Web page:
to you.

Apem. Thou weepest but to make them drink thee, Timon,

Lucul. Joy had the like conception in our eyes,
And at that instant like a babe sprung up.
Apem. Ho, ho ! I laugh to think that babe a bastard.

Lord, I promise you, my Lord, you mov'd me much,
Apem, Much!

Sound Tucket.
Tim. What means that trump? how now?

Enter Servant,
Ser. Please you, my Lord, there are certain Ladies moft
desirous of admittance.

Tim. Ladies? what are their wills ?

Ser. There comes with them a fore-runner, my Lord,
which bears that office to fignifie their pleasures.
Tim. I pray let them be admitted.

Enter Cupid with a Mask of Ladies,
Cup. Hail to the worthy Timon, and to all
That of his bounties taste! the five best senses
Acknowledge thee their patron, and do come
Freely to gratulate thy plenteous bosom.
Th' ear, taste, touch, smell, pleasèd from thy table rise :
These only now come but to feast thine eyes.

Tim. They're welcome all ; let 'em have kind admittance.
Let musick make their welcome.
Luc. You see, my Lord, how amply you're belov'd.


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Apem. Hoyday! why, what a sweep of vanity Comes this way! And they dance, they are mad women. Like madness is the glory of this life, As this pomp thews to a little oyl and root. We make our selves fools, to disport our selves; And spend our flatteries, to drink those men, Upon whose age we void it up again, With poisonous spite and envy. Who lives, that's not Depraved, or depraves ? who dies, that bears Not one spurn to their graves of their friends gift? I should fear, those that dance before me now Would one day stamp upon me : 'T has been done ; Men shut their doors against a setting fun. The Lords rise from table, with much adoring of Timon, each singles out a Lady, and all dance, men with women, a lofty Atrain or two to the bautboys, and cease.

Tim. You have done our pleasures very much grace, fair Set a fair fashion on our entertainment,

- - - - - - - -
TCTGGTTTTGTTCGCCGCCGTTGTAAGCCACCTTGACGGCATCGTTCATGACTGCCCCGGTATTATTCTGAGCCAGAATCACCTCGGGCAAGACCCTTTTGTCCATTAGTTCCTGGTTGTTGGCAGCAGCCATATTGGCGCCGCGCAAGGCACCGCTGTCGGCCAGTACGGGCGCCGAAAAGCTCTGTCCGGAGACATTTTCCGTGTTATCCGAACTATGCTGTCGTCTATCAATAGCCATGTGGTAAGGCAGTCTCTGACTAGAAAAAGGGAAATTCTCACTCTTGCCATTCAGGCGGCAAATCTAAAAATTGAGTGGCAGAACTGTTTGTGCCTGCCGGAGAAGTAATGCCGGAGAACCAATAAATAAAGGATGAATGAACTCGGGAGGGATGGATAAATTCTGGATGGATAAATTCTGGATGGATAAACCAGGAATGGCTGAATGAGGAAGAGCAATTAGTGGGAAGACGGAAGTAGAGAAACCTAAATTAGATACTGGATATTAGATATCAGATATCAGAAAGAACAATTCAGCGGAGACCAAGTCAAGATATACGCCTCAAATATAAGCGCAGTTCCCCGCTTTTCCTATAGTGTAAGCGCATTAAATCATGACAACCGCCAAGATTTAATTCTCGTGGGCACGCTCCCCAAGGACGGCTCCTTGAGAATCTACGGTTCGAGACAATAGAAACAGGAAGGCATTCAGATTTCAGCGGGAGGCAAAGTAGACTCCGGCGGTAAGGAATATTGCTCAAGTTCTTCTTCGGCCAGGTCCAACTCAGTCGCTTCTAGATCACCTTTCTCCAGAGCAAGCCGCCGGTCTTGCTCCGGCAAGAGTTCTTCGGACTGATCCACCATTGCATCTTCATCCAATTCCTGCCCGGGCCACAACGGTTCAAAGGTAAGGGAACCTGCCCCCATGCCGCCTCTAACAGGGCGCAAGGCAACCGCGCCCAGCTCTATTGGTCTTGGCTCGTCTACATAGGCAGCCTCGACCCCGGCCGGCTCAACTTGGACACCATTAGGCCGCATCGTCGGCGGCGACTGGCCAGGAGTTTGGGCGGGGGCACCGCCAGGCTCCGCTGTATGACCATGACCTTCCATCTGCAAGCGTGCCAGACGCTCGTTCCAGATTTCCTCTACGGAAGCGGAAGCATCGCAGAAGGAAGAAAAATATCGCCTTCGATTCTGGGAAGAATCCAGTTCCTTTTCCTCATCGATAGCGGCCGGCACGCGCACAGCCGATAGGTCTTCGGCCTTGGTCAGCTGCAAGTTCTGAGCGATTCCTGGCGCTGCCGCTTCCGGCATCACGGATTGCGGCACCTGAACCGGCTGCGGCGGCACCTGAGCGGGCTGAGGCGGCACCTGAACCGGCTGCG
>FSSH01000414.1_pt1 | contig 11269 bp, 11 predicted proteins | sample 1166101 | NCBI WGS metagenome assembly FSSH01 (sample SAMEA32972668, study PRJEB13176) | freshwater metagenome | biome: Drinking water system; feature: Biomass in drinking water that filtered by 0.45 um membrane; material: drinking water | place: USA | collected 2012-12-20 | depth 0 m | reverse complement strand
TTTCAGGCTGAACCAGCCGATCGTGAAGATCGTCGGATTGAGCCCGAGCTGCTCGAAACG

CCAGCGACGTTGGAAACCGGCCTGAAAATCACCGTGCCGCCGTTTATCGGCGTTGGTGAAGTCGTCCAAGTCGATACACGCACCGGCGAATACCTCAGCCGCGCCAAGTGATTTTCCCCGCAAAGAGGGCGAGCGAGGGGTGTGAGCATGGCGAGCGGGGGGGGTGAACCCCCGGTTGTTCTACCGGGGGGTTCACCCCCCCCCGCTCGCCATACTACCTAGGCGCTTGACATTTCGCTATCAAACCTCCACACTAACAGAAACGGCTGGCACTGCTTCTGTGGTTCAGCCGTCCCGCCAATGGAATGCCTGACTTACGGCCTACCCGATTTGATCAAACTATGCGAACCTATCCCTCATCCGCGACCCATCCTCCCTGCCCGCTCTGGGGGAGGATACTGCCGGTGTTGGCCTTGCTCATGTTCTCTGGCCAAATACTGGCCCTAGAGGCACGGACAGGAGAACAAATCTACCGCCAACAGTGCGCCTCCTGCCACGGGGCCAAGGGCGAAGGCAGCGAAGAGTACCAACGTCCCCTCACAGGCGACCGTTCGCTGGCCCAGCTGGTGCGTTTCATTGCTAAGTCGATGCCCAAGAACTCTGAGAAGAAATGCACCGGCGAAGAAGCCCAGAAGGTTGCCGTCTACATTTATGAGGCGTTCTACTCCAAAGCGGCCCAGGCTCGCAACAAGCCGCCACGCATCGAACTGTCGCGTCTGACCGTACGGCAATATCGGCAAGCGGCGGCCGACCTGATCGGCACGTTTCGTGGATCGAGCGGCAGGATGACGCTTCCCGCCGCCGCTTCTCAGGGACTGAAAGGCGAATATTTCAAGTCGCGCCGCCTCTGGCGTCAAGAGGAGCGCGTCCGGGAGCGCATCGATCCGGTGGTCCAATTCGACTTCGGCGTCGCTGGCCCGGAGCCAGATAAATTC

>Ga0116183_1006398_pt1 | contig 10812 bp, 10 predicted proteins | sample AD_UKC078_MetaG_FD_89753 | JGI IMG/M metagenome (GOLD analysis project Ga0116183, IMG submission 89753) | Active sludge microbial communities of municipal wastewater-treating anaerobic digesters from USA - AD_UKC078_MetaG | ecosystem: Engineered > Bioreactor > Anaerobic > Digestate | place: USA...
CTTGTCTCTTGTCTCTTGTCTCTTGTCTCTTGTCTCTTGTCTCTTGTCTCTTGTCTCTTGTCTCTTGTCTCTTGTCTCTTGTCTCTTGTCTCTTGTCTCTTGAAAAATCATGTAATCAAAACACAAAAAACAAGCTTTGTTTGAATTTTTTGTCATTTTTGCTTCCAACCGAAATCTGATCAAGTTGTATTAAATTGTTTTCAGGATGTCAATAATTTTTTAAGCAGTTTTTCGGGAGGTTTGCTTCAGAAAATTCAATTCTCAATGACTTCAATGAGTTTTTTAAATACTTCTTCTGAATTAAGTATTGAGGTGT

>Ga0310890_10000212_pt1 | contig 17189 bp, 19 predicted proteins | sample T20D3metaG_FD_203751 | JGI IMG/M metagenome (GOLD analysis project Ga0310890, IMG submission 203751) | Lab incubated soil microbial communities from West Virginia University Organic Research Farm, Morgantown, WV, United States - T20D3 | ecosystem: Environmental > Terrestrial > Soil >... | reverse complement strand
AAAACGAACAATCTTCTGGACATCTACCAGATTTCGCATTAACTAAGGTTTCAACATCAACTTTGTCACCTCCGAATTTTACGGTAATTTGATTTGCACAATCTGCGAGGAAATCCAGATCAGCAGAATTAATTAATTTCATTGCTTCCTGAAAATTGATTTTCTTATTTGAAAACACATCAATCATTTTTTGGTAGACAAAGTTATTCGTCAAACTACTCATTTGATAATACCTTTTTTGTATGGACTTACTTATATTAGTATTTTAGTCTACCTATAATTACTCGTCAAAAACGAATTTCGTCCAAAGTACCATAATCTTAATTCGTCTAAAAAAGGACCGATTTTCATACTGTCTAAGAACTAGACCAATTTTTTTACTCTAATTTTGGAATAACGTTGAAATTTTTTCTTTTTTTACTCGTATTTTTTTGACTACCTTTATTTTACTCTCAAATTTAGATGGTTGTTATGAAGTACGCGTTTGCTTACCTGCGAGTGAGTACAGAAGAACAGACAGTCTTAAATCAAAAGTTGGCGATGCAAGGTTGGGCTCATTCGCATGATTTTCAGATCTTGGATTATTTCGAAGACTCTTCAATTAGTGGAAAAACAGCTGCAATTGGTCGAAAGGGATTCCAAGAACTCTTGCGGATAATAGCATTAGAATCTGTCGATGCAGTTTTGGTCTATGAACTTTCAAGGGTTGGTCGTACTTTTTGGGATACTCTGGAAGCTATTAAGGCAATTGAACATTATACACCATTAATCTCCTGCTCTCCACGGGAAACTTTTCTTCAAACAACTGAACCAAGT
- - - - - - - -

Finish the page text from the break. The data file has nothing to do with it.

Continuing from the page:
[Ladies, Which was not half so beautiful and kind : You've added worth unto't, and lively lustre, And entertain'd me with mine own device, I am to thank you for it.

Lu. My Lord, you take us even at the best. Apem. 'Faith for the worst is filthy, and would not hold taking, I doubt me.

Tim. Ladies, there is an idle banquet attends you. Please you to dispose your felves.

All La. Molt thankfully, my Lord. [Exeunt.
Tim. Flavius !
Flav. My Lord.
Tim. The little casket bring me hither.

Flav. Yes, my Lord. More jewels yet ? there is no crossing him in's humour, Elle I should tell him well - i' faith, I should, When all's spent, he'd be cross’d then if he could : 'Tis pity bounty has not eyes behind, That man might ne'er be wretched for his mind. [Exit,

Luc. Where be our men?
Ser. Here, my Lord, in readiness,
Lacul, Qur horses,


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Tim. O my good friends!
I have one word to say to you : look, my Lord,
I must entreat you, honour me so much
As to advance this jewel, accept, and wear it,
Kind Lord !

Luc. I am so far already in your gifts
All. So are we all,

[Exe, Lucius and Lucullus.
SCENE VII. Enter a Servant.
Ser. My Lord, there are certain Nobles of the Senate
newly alighted, and come to visit you.
Tim. They are fairly welcome.

Re-enter Flavius. Flav. I beseech your Honour, vouchsafe me a word ; it does concern you near.

Tim. Me near ? why then another time I'll hear thee. I pr’ythee let's be provided to ihew them entertainment. Flav, I scarce know how.

Enter another Servant. 2 Ser. May it please your Honour, Lord Lucius, out of his free love, hath presented to you four milk-white horses trapt in silver.

Tim. I fall aceept them fairly: let the presents Be worthily entertain'd.

Enter a third Servant, How now? what news ?

3 Ser. Please you, my Lord, that honourable gentle. man,

Lord Lucullus, entreats your company to-mortow to hunt with him, and has sent your Honour two brace of grey-hounds.

Tim. l'll hunt with him; and let them be received,
Not without fair reward.

Flav, What will this come to?
Here he commands us to provide, and give
Great gifts, and all out of an empty coffer:
Nor will he know his purse, or yield me this,
To shew him what a beggar his heart is,
Being of no pow'r to make his wishes good;
liis promises so beyond his frate,
That what he speaks is all in debt, he owes